Putting Breast Cancer on the Map
Women’s Environmental Network Study Complete
Report from Radioactive Times Volume 3, Number 2, October 1999 (content updated)
The Women’s Environmental Network has just completed their 2-year project Putting Breast Cancer on the Map.The project, funded by the National Lottery, resulted in information and local environmental hazard maps being received from some 1000 women across the UK. These maps are not to scale nor are they complete. They show the information that each person feels is valuable in explaining the incidence of breast cancer in their local area.
To explain the cause of a disease such as breast cancer, an epidemiologist has to know the relative risk in an area and relate that to some putative and plausible cause of the disease. It is a pity that the colourful and poignant records of disease cases and their environment mapped by the women did not provide more of this "hard data". In some maps (see above) there seem to be remarkable clusters of cases but we do not learn the ages of the cases or the period over which they were diagnosed or the population of the areas in which these people lived.. Consequently, without follow up, no firm conclusions can be drawn about relative risk or causation. However, what the project has succeeded in doing very well is drawing attention to the environmental origin of the disease and also perhaps pinpointing areas where the clusters of breast cancer require investigation. This kind of exercise should be carried out by SAHSU but no-one expects them to do anything of the kind, and in the absence of small area data from the cancer registries, WEN have begun the job of digging out the data themselves.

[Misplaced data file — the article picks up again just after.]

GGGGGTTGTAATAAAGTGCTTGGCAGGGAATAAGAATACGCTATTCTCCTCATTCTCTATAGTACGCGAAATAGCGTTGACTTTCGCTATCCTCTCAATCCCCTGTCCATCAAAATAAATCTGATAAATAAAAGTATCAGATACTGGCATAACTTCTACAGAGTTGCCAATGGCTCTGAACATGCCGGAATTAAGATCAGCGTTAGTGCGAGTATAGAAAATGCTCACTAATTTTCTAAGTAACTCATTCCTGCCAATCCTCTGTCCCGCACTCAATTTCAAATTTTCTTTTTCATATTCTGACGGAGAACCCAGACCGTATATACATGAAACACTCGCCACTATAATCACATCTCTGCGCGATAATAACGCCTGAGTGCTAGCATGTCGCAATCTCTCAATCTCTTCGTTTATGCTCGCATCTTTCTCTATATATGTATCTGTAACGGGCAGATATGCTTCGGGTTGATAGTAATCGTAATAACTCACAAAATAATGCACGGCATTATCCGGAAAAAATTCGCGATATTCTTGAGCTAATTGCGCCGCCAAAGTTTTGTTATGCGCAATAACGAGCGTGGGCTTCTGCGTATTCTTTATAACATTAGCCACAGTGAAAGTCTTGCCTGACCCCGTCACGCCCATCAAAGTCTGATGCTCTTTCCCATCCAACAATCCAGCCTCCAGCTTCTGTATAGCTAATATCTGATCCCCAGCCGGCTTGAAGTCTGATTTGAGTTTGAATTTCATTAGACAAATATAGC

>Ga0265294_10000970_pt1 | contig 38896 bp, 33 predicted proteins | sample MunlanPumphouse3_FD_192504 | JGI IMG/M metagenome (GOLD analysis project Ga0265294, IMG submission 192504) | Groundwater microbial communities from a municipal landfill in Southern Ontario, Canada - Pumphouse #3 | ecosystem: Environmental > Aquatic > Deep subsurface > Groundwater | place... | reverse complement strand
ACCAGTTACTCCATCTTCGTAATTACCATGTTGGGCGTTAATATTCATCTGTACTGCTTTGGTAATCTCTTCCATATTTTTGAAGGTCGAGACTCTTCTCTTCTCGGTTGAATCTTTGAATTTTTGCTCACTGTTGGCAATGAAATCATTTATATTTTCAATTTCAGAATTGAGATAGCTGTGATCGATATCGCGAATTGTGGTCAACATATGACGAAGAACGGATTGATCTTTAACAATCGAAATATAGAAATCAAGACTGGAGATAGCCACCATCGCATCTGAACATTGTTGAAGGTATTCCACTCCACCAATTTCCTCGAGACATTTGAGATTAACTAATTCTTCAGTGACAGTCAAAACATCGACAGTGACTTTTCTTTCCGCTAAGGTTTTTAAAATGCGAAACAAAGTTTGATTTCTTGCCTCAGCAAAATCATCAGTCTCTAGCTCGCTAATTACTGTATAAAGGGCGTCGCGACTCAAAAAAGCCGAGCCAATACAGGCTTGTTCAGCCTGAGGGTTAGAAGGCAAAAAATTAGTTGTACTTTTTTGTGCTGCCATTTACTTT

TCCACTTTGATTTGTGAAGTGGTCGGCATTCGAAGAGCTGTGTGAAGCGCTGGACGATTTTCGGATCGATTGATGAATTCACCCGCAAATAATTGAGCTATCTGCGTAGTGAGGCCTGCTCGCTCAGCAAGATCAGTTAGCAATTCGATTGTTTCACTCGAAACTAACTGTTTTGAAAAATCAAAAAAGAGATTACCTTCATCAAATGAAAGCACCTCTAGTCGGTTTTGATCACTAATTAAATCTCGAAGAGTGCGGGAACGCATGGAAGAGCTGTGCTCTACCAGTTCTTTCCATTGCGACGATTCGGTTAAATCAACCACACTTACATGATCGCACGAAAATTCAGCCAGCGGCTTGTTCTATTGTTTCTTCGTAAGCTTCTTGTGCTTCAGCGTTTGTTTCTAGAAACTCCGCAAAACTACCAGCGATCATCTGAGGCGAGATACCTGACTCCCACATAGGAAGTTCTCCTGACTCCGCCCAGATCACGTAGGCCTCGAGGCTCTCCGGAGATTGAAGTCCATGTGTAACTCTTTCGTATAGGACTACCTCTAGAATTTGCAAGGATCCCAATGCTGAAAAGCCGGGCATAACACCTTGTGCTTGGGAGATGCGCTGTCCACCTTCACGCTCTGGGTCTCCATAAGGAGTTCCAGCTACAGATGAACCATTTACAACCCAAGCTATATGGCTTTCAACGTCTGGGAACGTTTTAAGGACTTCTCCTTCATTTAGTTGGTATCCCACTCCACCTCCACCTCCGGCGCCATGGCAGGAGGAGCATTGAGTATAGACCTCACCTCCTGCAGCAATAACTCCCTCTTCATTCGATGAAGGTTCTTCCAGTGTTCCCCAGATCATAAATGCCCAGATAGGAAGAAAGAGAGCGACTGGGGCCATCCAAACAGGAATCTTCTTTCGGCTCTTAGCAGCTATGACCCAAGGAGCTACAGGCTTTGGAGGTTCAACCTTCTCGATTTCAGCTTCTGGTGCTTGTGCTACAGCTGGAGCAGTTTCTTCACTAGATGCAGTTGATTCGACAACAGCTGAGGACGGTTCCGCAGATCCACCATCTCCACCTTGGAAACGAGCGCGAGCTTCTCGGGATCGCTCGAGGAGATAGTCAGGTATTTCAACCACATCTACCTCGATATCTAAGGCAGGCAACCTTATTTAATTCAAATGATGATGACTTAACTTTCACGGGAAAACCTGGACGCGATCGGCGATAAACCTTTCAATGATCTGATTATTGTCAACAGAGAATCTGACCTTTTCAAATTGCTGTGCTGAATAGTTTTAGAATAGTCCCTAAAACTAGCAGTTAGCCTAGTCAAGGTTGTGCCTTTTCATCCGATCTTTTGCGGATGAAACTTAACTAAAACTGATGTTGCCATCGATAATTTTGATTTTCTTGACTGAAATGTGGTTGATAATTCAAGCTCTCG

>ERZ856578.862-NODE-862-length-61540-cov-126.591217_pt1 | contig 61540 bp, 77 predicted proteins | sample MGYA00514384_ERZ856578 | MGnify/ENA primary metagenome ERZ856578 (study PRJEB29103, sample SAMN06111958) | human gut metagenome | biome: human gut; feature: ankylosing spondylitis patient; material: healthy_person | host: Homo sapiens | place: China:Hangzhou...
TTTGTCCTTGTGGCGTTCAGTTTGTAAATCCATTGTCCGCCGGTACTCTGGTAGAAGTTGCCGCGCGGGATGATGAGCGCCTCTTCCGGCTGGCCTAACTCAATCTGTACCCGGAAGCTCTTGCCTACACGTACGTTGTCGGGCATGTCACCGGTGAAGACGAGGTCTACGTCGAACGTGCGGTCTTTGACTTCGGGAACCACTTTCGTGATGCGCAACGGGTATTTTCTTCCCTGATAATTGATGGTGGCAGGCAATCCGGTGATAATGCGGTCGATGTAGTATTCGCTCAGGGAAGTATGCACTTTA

Green Audit has just acquired breast cancer mortality by ward for England and Wales for 1993-1998 from the Office for National Statistics and is hoping to obtain funding to put a researcher on to examining this enormous dataset for clusters and breast cancer mortality risks in areas highlighted by the WEN study. Several cheers to WEN for their hard work and courage.
Contact Helen Lynn, Women's Environmental Network, PO Box 30626 London E1 1TZ tel. +44 (0) 207 481 9004 email@example.com
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